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Consider U(0,1), and lets shift down the density downwards (from the original 1) in the interval [0, U], and to balance it out, shift the density upwards (from the original 1) in the interval [U, 1] - call this new discontinuous random variable $D$ **. My intuition is unclear on whether variance increases. How can I calculate the second moment in this new distribution? Do I simply integrate $x^2*density1$ over [0, U] and add to that the integration of $x^2*density2$ over [U, 1]?

Furthermore, what if I'm interested in the overall standard deviation of $D$ PLUS another, independent, random variable Q. Do I just add the standard deviation of the previous R.V. $U$ (easily obtained by sqrt(secondMoment-0.5^2) PLUS the standard deviation of the standard deviation of $Q$?

SD(D+Q) ?= SD(D) + SD(Q)

**Or, maybe we can get even more sophisticated (I'm not familiar with real analysis) and shift up the density at a set of random disjoint real numbers in the interval [0,1] and shift down the rest (maybe every alternating real number is shifted in the opposite direction in the density: 1/2, 1.5, 1/2, 1.5,...).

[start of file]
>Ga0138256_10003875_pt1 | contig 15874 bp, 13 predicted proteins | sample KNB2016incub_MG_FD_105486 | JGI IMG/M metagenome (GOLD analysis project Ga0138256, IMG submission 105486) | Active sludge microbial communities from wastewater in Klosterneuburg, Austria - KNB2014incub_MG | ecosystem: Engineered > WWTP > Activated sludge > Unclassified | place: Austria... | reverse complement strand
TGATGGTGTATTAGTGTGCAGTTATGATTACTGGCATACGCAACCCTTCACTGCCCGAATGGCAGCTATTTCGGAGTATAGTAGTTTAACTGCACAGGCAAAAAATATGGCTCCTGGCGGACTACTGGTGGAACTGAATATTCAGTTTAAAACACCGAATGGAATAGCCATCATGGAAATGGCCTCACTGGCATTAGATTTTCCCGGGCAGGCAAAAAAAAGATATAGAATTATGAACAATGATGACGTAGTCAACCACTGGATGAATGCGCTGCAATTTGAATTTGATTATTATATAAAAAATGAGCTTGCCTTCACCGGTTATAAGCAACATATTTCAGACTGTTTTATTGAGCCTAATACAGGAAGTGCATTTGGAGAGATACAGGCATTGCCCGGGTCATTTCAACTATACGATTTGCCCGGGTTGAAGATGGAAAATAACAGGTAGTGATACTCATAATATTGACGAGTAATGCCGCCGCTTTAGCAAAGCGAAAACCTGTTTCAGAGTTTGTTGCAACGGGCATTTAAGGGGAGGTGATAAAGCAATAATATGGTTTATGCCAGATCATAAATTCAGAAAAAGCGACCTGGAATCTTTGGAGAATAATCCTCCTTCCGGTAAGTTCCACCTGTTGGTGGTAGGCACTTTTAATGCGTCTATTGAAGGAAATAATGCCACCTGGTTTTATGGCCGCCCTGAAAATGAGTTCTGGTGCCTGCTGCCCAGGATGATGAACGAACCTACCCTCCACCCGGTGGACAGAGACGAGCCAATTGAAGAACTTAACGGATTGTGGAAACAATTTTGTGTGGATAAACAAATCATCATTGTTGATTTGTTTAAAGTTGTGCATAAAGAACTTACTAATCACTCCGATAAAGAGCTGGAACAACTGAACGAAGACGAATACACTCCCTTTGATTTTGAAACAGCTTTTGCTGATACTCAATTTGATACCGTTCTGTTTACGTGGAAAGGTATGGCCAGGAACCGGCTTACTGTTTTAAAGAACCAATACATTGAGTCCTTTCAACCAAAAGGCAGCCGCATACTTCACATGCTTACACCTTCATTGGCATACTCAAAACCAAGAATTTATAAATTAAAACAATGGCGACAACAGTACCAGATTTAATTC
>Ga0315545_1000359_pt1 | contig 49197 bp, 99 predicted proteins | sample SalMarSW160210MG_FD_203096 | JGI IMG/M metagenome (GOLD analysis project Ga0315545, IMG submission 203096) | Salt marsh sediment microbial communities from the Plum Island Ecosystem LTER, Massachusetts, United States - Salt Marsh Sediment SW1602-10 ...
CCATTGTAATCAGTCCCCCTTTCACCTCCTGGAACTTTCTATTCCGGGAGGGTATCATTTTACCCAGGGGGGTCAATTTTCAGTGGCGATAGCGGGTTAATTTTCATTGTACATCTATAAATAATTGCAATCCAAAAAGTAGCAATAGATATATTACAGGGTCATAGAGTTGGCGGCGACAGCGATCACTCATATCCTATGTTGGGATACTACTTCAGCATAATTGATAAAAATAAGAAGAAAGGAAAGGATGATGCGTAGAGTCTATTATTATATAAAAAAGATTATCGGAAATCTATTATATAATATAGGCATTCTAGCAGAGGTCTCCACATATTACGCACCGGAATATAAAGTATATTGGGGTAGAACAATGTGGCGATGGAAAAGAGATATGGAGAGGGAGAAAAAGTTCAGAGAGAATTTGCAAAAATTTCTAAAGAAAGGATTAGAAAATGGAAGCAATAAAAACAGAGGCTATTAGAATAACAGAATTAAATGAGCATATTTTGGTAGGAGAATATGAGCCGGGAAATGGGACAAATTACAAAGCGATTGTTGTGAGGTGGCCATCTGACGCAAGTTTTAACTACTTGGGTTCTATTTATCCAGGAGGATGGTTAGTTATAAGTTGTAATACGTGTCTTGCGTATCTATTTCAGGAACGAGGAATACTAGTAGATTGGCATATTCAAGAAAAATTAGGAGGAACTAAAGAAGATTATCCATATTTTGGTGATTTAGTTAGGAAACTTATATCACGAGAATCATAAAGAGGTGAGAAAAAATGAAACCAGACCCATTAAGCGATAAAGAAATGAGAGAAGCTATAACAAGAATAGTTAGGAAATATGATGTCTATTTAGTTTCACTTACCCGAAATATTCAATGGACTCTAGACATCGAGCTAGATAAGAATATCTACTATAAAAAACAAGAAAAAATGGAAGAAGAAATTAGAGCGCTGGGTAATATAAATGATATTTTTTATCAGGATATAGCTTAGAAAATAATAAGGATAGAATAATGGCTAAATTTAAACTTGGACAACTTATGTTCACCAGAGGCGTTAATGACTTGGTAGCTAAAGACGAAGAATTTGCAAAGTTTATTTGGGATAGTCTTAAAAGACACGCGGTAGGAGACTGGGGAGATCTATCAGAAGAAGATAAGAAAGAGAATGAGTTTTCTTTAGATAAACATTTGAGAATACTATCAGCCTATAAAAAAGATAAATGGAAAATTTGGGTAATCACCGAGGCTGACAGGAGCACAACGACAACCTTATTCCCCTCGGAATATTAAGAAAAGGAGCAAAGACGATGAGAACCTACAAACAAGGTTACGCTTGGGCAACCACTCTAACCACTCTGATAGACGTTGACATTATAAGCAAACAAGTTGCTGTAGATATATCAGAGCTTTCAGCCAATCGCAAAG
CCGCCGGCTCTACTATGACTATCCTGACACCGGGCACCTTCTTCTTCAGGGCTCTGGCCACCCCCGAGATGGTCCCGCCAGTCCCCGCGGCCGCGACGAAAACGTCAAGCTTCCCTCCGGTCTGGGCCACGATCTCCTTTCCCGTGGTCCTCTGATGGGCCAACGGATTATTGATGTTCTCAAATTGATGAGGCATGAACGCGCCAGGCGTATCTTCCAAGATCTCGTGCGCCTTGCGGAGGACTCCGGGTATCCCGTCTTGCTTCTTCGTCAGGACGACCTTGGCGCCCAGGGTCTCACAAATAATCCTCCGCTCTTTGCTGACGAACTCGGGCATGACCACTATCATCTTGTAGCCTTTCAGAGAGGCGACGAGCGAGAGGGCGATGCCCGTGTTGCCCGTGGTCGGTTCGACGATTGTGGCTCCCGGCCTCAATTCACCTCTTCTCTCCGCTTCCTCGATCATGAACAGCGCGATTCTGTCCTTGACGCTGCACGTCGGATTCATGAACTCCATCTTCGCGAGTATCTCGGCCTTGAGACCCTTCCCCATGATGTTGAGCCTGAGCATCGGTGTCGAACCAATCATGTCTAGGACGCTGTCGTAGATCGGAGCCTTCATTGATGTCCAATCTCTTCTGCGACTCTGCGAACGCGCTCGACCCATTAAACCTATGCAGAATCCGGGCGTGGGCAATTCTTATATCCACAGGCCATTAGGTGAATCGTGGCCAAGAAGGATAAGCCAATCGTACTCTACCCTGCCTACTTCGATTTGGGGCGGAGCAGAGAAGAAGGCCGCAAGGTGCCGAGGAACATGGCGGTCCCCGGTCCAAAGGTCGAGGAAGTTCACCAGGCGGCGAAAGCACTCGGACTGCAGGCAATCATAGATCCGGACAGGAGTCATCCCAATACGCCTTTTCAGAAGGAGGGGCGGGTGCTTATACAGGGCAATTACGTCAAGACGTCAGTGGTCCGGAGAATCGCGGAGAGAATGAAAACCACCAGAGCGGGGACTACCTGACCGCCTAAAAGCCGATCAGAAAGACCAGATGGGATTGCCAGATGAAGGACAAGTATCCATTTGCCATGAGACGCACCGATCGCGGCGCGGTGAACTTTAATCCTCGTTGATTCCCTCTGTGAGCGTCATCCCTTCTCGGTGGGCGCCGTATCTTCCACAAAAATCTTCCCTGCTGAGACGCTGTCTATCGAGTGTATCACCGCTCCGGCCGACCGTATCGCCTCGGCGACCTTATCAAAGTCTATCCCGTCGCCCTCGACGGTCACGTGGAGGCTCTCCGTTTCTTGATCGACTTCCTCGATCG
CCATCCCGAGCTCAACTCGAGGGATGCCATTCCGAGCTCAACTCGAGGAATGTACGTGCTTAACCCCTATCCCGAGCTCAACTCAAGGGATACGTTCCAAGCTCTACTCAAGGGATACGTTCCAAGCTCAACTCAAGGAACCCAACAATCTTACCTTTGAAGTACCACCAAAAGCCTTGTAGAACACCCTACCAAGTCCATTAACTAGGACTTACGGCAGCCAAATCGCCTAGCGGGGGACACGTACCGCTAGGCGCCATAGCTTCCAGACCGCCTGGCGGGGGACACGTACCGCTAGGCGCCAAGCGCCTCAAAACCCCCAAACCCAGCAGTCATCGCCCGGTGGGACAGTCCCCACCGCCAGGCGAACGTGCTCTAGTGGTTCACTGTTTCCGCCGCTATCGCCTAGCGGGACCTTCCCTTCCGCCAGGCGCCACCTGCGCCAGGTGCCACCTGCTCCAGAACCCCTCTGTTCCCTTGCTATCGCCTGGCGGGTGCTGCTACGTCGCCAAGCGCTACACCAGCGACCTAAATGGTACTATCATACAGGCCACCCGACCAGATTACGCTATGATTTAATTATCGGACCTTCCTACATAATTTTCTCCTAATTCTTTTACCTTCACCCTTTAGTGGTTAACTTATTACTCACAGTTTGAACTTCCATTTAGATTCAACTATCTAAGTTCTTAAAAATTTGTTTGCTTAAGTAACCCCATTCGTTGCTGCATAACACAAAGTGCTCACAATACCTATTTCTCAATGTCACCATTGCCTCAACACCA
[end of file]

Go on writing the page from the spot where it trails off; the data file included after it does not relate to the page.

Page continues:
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Your description is not the clearest possible, but on the your first question, the answer is yes, since if the density is $p(x)$ the second moment about $0$ is still $$\int x^2 p(x) dx$$ which in the case you describe is $$\int_0^U x^2 p_1 dx + \int_U^1 x^2 p_2 dx$$ with $p(x)$ taking the different values $p_1$ and $p_2$ in the two intervals. You can easily extend this to your ** example or to other more complicated cases.

For a random variable made up of the sum of two independent random variables, you should not sum the standard deviations but the variances so $$Var(D+Q)=Var(D)+Var(Q).$$

You would typically only be justified in summing the standard deviations if there was a linear relationship between the two random variables, such as $Q=a+bD$, or if one of the standard deviations was zero.

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Thanks for your answer. In my ** example, if we select a subset of size U to shift up to $p_2$; the points are randomly selected in the interval [0,1] and can be disjoint (the complement of size 1-U in the same interval is changed to $p_1$, is the variance unchanged from Var(U(0,1))=1/12 or is it increased? –  Wuschelbeutel Kartoffelhuhn Oct 26 '12 at 5:39

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